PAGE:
Lead intoxication is a particularly insidious cause of sideroblastic anemia (Goyer, 1993). Iron deficiency enhances lead absorption, meaning that the two conditions are often concomitant (Gerson, 1990). Children with lead intoxication more commonly develop sideroblastic anemia than do adults (Balestra, 1991). The basis of the discrepancy is not clear. The diminishing use of lead-based paints has reduced but not eliminated lead as a problem for children. Soil in some regions of the world has an intrinsically high lead content, and the element attains high levels in many plants used for food. Many countries have banned gasoline supplemented with lead. Unfortunately, the ban is not worldwide. Many less affluent countries continue to use gasoline containing lead since it provides more energy per litre and is less expensive than the more highly refined gasoline. Engine emissions deposit lead both in soil and drinking water.
Occasionally, toxic insults to the bone marrow produce sideroblastic anemia. In one report, a patient with chronic myelogeous leukemia developed sideroblastic anemia when placed on busulfan therapy (Fernandez, et al., 1988). The sideroblastic anemia remitted with cessation of the busulfan treatment. One child developed sideroblastic anemia due to antibodies that suppressed erythroid maturation (Ritchey, et al., 1979). IgG purified from the patient's plasma suppressed in vitro growth of erythroid precursors. After no response to a course of steroid therapy, the child achieved a complete remission with a round of immunosuppressive therapy. Other instances of anemia secondary to immunosuppression of erythropoiesis, such as pure red cell aplasia, do not have sideroblastic characteristics. The apparently unique nature of the autoantibiody in the described case remains a mystery.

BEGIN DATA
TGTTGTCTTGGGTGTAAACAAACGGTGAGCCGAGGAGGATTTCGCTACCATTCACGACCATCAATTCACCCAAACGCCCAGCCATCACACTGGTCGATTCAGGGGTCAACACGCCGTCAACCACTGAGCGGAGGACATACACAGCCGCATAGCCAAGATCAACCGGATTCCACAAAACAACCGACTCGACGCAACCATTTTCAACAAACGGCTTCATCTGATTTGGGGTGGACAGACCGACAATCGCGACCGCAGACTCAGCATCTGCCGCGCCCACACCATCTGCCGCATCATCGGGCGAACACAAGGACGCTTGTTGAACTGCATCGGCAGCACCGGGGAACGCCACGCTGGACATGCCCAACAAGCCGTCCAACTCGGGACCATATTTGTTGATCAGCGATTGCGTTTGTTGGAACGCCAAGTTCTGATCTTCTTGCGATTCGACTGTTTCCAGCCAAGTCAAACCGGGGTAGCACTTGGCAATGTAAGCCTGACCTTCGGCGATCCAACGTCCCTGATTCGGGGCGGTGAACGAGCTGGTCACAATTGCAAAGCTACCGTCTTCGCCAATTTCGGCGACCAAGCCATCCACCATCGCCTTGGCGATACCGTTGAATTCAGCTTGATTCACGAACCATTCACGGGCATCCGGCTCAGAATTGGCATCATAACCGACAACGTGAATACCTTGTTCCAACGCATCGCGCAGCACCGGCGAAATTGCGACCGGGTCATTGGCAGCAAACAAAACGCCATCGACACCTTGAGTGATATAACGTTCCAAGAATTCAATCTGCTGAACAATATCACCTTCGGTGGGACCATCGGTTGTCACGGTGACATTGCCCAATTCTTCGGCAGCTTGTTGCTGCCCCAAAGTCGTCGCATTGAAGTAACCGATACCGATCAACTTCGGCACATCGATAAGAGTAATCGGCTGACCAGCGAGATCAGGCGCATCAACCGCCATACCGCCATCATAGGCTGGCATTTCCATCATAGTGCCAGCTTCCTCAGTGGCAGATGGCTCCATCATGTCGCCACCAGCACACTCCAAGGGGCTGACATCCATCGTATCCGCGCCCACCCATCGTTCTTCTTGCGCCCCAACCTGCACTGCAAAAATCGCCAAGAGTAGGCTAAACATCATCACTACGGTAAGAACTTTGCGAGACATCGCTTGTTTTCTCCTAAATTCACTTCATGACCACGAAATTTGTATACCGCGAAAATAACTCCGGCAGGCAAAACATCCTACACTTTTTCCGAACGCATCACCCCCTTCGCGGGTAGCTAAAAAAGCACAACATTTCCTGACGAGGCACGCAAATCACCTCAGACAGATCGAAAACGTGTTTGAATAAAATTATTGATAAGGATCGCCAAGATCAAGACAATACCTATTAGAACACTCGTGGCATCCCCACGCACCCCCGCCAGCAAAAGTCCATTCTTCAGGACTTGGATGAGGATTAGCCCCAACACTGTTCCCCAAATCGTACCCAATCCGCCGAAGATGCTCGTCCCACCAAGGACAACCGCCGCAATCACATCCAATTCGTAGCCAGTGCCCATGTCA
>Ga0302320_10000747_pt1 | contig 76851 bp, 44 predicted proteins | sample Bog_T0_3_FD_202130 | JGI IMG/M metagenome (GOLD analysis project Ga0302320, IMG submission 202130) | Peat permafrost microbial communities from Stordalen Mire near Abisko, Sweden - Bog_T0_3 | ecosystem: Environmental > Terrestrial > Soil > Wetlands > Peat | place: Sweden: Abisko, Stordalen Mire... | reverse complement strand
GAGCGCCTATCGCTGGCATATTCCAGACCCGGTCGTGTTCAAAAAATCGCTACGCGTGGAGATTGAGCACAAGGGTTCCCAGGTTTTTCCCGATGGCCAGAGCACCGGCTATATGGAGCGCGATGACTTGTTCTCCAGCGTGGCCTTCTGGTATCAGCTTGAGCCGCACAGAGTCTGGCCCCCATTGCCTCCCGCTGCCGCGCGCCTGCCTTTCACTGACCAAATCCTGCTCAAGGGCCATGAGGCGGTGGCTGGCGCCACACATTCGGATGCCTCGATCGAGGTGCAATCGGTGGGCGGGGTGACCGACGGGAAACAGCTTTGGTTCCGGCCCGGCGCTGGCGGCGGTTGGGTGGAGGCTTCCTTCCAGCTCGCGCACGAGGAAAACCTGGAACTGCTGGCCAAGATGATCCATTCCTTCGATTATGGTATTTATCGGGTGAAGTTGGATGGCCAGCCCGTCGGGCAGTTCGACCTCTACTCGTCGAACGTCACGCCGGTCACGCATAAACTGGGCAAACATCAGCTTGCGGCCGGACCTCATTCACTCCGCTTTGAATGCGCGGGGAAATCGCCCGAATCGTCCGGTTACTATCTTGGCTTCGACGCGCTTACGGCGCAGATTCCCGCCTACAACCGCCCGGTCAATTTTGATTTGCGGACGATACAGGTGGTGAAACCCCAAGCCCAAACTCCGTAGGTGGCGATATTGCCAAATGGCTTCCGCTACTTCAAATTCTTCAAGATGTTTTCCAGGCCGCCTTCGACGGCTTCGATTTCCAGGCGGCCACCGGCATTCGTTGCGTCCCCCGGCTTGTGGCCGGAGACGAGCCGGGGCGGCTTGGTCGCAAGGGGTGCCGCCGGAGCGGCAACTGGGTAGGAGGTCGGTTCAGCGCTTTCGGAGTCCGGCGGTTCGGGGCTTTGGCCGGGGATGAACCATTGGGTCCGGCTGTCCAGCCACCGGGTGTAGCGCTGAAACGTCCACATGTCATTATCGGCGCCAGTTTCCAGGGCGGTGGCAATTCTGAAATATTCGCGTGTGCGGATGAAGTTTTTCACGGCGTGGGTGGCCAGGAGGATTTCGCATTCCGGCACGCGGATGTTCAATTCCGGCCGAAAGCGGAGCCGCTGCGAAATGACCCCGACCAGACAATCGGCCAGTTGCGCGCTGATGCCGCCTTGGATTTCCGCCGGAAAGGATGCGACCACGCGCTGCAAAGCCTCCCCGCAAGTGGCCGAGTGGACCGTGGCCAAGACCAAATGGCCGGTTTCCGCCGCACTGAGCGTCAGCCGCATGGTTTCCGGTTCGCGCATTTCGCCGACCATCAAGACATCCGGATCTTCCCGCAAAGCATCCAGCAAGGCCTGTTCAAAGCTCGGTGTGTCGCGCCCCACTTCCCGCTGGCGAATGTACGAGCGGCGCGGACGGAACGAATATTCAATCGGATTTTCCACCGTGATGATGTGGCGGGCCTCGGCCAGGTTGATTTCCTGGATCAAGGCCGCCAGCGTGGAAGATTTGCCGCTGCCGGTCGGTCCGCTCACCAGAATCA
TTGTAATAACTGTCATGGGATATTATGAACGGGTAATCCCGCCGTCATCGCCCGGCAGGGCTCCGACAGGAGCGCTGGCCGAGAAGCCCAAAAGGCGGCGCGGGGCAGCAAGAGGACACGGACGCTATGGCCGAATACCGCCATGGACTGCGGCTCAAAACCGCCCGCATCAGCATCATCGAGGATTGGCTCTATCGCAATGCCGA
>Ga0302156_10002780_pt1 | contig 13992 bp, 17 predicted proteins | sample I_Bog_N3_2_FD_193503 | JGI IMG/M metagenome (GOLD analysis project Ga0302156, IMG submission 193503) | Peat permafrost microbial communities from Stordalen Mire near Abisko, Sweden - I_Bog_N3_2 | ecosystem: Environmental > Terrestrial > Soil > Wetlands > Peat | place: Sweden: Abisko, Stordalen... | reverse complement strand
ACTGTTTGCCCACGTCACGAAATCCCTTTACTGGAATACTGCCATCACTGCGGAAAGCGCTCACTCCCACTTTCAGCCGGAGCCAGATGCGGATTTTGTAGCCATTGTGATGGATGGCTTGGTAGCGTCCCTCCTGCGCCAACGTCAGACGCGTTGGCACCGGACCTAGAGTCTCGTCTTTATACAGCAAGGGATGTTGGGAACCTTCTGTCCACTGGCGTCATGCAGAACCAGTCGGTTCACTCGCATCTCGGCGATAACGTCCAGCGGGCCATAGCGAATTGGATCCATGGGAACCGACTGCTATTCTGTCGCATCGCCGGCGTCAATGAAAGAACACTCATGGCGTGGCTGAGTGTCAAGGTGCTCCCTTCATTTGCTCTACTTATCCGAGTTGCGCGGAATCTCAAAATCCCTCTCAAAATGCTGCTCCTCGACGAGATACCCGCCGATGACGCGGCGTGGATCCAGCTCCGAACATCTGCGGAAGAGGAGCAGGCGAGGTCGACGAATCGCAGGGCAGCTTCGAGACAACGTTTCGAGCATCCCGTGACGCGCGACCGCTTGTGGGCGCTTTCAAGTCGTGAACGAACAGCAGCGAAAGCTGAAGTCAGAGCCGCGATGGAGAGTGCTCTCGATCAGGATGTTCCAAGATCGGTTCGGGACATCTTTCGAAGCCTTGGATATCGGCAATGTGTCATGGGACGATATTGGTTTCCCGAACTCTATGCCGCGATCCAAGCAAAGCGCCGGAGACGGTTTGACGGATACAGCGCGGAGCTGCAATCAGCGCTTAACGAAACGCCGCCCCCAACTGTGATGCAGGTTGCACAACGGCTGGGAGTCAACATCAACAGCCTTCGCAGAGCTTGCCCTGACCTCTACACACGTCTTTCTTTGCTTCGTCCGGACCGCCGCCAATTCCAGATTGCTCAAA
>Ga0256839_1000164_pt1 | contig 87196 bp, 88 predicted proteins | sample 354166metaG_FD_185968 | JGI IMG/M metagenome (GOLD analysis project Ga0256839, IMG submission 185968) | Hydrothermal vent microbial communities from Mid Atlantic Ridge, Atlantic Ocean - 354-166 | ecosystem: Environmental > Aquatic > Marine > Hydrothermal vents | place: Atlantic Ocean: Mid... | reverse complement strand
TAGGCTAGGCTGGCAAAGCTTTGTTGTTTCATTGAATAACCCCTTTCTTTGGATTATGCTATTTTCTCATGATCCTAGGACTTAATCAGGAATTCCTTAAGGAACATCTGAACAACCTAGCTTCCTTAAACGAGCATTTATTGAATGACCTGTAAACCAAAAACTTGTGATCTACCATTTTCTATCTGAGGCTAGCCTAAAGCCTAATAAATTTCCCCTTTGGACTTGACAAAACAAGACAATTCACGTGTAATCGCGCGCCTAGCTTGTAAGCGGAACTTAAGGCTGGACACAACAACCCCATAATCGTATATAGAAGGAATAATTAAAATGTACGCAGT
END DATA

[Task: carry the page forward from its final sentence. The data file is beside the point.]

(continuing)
Finally, overdose of chelators such as penicillamine or triethylene tetramine dihydrochloride (Trientene or TTH) used in treatment of Wilsonís disease can produce sideroblastic anemia. Excessive chelation produces a relative copper deficiency. Copper catalyzes the last step in heme biosynthesis, insertion of iron into protoporphyrin IX. Zinc intoxication has led to sideroblastic anemia in patients using excessive amounts of vitamin supplementation (Porea, et al., 2000). Excessive zinc produces widespread metabolic disturbances, including depressed levels of serum copper. The latter abnormality could be the proximate defect in zinc-induced sideroblastic anemia. Fortunately, the condition reverses with cessation of zinc ingestion.